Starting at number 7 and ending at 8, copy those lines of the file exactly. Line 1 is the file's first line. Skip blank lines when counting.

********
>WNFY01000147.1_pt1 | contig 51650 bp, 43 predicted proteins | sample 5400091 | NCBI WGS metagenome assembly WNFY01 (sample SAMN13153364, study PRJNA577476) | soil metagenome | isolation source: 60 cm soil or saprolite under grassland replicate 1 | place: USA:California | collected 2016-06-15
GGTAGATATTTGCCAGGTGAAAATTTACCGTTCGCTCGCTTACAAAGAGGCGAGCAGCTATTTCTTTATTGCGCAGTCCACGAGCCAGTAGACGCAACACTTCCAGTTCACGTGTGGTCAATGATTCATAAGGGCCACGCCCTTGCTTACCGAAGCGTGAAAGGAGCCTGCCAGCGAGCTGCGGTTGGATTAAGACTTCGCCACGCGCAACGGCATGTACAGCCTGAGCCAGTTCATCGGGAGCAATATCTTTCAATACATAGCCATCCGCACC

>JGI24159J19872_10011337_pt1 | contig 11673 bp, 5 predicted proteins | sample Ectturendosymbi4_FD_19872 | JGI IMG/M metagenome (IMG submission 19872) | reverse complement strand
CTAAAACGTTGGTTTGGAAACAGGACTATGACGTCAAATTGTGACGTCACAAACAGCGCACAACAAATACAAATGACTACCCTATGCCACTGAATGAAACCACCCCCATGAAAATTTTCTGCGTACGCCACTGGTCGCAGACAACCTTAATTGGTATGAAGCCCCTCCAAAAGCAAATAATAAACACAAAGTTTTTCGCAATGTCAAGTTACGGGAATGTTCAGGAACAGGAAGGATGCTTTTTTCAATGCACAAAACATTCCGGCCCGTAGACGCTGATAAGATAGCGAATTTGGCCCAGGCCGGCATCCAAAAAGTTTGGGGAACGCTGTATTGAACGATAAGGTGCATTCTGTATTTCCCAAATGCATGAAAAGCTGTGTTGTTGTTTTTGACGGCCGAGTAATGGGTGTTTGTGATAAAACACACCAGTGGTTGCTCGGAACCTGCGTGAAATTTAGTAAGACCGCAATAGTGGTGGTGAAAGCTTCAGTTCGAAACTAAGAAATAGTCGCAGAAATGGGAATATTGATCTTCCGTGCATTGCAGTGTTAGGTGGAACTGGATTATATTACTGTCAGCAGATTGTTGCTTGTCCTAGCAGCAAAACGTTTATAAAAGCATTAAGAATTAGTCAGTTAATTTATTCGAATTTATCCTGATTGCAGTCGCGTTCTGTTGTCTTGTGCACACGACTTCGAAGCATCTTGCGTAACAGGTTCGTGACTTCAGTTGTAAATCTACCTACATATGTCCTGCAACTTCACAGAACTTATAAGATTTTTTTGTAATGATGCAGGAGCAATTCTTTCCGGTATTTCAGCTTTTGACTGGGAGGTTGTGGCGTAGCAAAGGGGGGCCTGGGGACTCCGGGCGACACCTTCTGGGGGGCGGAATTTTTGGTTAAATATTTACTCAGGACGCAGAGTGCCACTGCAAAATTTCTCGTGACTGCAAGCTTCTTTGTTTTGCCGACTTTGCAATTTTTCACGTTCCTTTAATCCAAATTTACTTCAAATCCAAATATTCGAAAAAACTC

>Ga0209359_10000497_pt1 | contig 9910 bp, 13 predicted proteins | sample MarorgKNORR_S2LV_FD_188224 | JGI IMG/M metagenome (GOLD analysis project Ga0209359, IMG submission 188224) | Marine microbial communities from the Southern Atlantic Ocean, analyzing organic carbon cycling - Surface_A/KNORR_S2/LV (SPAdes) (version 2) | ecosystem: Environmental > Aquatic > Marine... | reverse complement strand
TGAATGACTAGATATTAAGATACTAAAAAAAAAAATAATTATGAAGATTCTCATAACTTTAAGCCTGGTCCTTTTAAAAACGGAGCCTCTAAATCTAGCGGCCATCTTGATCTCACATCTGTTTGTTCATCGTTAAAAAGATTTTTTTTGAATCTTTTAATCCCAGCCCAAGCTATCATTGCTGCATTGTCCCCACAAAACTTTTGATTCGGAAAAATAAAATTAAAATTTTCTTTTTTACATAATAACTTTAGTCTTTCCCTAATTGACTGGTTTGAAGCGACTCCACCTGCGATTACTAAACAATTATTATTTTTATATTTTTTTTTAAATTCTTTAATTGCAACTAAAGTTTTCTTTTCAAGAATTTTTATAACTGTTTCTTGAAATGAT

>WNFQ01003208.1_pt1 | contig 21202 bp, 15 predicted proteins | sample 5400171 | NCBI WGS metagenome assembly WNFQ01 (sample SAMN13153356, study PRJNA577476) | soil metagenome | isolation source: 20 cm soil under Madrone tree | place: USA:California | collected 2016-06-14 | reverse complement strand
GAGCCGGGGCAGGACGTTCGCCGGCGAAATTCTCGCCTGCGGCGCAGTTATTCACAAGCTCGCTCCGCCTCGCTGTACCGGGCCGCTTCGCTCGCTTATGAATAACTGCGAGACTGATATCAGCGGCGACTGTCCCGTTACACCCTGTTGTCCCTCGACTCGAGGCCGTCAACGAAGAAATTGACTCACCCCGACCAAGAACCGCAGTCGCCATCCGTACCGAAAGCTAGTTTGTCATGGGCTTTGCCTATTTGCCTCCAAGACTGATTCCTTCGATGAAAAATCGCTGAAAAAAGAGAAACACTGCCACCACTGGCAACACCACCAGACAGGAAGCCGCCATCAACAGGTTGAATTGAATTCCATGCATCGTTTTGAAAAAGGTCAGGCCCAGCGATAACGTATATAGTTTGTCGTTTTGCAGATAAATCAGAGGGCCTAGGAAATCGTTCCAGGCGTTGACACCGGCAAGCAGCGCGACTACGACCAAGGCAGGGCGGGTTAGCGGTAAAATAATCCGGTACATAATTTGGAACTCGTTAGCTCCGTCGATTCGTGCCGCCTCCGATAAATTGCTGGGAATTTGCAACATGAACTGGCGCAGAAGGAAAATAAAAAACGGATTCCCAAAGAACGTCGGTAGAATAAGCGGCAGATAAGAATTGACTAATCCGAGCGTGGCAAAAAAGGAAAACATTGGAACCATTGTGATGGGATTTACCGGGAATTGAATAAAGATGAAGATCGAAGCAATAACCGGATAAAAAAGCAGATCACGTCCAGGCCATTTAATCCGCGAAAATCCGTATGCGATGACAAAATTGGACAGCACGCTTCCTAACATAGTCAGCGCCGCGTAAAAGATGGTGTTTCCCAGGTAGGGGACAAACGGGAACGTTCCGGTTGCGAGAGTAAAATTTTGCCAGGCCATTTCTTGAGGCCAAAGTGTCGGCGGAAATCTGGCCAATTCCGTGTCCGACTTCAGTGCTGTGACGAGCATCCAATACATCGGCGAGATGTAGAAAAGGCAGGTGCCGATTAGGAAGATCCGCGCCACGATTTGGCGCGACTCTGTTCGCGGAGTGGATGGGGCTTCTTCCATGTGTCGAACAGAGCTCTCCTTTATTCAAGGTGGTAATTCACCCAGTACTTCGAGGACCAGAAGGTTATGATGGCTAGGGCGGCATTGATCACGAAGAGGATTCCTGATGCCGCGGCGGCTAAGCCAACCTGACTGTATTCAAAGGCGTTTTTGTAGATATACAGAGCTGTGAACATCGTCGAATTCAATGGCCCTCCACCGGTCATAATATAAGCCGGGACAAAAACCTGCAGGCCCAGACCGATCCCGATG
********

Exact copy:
>WNFQ01003208.1_pt1 | contig 21202 bp, 15 predicted proteins | sample 5400171 | NCBI WGS metagenome assembly WNFQ01 (sample SAMN13153356, study PRJNA577476) | soil metagenome | isolation source: 20 cm soil under Madrone tree | place: USA:California | collected 2016-06-14 | reverse complement strand
GAGCCGGGGCAGGACGTTCGCCGGCGAAATTCTCGCCTGCGGCGCAGTTATTCACAAGCTCGCTCCGCCTCGCTGTACCGGGCCGCTTCGCTCGCTTATGAATAACTGCGAGACTGATATCAGCGGCGACTGTCCCGTTACACCCTGTTGTCCCTCGACTCGAGGCCGTCAACGAAGAAATTGACTCACCCCGACCAAGAACCGCAGTCGCCATCCGTACCGAAAGCTAGTTTGTCATGGGCTTTGCCTATTTGCCTCCAAGACTGATTCCTTCGATGAAAAATCGCTGAAAAAAGAGAAACACTGCCACCACTGGCAACACCACCAGACAGGAAGCCGCCATCAACAGGTTGAATTGAATTCCATGCATCGTTTTGAAAAAGGTCAGGCCCAGCGATAACGTATATAGTTTGTCGTTTTGCAGATAAATCAGAGGGCCTAGGAAATCGTTCCAGGCGTTGACACCGGCAAGCAGCGCGACTACGACCAAGGCAGGGCGGGTTAGCGGTAAAATAATCCGGTACATAATTTGGAACTCGTTAGCTCCGTCGATTCGTGCCGCCTCCGATAAATTGCTGGGAATTTGCAACATGAACTGGCGCAGAAGGAAAATAAAAAACGGATTCCCAAAGAACGTCGGTAGAATAAGCGGCAGATAAGAATTGACTAATCCGAGCGTGGCAAAAAAGGAAAACATTGGAACCATTGTGATGGGATTTACCGGGAATTGAATAAAGATGAAGATCGAAGCAATAACCGGATAAAAAAGCAGATCACGTCCAGGCCATTTAATCCGCGAAAATCCGTATGCGATGACAAAATTGGACAGCACGCTTCCTAACATAGTCAGCGCCGCGTAAAAGATGGTGTTTCCCAGGTAGGGGACAAACGGGAACGTTCCGGTTGCGAGAGTAAAATTTTGCCAGGCCATTTCTTGAGGCCAAAGTGTCGGCGGAAATCTGGCCAATTCCGTGTCCGACTTCAGTGCTGTGACGAGCATCCAATACATCGGCGAGATGTAGAAAAGGCAGGTGCCGATTAGGAAGATCCGCGCCACGATTTGGCGCGACTCTGTTCGCGGAGTGGATGGGGCTTCTTCCATGTGTCGAACAGAGCTCTCCTTTATTCAAGGTGGTAATTCACCCAGTACTTCGAGGACCAGAAGGTTATGATGGCTAGGGCGGCATTGATCACGAAGAGGATTCCTGATGCCGCGGCGGCTAAGCCAACCTGACTGTATTCAAAGGCGTTTTTGTAGATATACAGAGCTGTGAACATCGTCGAATTCAATGGCCCTCCACCGGTCATAATATAAGCCGGGACAAAAACCTGCAGGCCCAGACCGATCCCGATG